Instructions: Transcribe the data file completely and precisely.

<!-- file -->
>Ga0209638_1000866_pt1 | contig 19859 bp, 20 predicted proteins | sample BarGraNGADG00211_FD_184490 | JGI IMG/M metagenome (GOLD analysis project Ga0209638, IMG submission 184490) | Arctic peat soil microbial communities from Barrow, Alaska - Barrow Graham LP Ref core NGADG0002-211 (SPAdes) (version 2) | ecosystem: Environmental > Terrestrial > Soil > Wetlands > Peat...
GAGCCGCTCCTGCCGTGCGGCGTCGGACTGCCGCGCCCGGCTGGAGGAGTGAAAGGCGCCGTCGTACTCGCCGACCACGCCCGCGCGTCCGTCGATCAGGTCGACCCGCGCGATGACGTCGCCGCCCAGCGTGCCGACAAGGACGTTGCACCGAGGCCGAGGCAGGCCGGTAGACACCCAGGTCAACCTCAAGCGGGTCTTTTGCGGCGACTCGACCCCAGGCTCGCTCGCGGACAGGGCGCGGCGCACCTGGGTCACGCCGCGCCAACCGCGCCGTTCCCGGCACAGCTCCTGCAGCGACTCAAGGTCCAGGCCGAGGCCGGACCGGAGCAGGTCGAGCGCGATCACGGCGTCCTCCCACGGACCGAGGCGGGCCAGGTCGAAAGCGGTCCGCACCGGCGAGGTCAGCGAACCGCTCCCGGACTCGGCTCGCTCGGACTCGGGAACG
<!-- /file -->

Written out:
>Ga0209638_1000866_pt1 | contig 19859 bp, 20 predicted proteins | sample BarGraNGADG00211_FD_184490 | JGI IMG/M metagenome (GOLD analysis project Ga0209638, IMG submission 184490) | Arctic peat soil microbial communities from Barrow, Alaska - Barrow Graham LP Ref core NGADG0002-211 (SPAdes) (version 2) | ecosystem: Environmental > Terrestrial > Soil > Wetlands > Peat...
GAGCCGCTCCTGCCGTGCGGCGTCGGACTGCCGCGCCCGGCTGGAGGAGTGAAAGGCGCCGTCGTACTCGCCGACCACGCCCGCGCGTCCGTCGATCAGGTCGACCCGCGCGATGACGTCGCCGCCCAGCGTGCCGACAAGGACGTTGCACCGAGGCCGAGGCAGGCCGGTAGACACCCAGGTCAACCTCAAGCGGGTCTTTTGCGGCGACTCGACCCCAGGCTCGCTCGCGGACAGGGCGCGGCGCACCTGGGTCACGCCGCGCCAACCGCGCCGTTCCCGGCACAGCTCCTGCAGCGACTCAAGGTCCAGGCCGAGGCCGGACCGGAGCAGGTCGAGCGCGATCACGGCGTCCTCCCACGGACCGAGGCGGGCCAGGTCGAAAGCGGTCCGCACCGGCGAGGTCAGCGAACCGCTCCCGGACTCGGCTCGCTCGGACTCGGGAACG